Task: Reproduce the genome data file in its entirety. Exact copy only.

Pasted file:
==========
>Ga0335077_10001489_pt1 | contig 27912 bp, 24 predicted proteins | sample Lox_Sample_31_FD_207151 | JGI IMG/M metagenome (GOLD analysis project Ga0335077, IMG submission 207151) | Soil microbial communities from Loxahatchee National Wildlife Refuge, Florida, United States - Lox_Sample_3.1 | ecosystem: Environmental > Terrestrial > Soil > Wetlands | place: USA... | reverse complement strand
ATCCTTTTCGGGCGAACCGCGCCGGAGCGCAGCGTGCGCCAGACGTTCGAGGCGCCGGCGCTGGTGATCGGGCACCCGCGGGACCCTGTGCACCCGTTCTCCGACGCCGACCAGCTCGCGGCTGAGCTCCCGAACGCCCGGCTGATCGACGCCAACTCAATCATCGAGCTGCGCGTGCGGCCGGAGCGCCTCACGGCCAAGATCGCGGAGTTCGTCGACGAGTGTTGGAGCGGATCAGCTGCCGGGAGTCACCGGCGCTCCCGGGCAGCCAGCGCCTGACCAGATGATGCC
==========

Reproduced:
>Ga0335077_10001489_pt1 | contig 27912 bp, 24 predicted proteins | sample Lox_Sample_31_FD_207151 | JGI IMG/M metagenome (GOLD analysis project Ga0335077, IMG submission 207151) | Soil microbial communities from Loxahatchee National Wildlife Refuge, Florida, United States - Lox_Sample_3.1 | ecosystem: Environmental > Terrestrial > Soil > Wetlands | place: USA... | reverse complement strand
ATCCTTTTCGGGCGAACCGCGCCGGAGCGCAGCGTGCGCCAGACGTTCGAGGCGCCGGCGCTGGTGATCGGGCACCCGCGGGACCCTGTGCACCCGTTCTCCGACGCCGACCAGCTCGCGGCTGAGCTCCCGAACGCCCGGCTGATCGACGCCAACTCAATCATCGAGCTGCGCGTGCGGCCGGAGCGCCTCACGGCCAAGATCGCGGAGTTCGTCGACGAGTGTTGGAGCGGATCAGCTGCCGGGAGTCACCGGCGCTCCCGGGCAGCCAGCGCCTGACCAGATGATGCC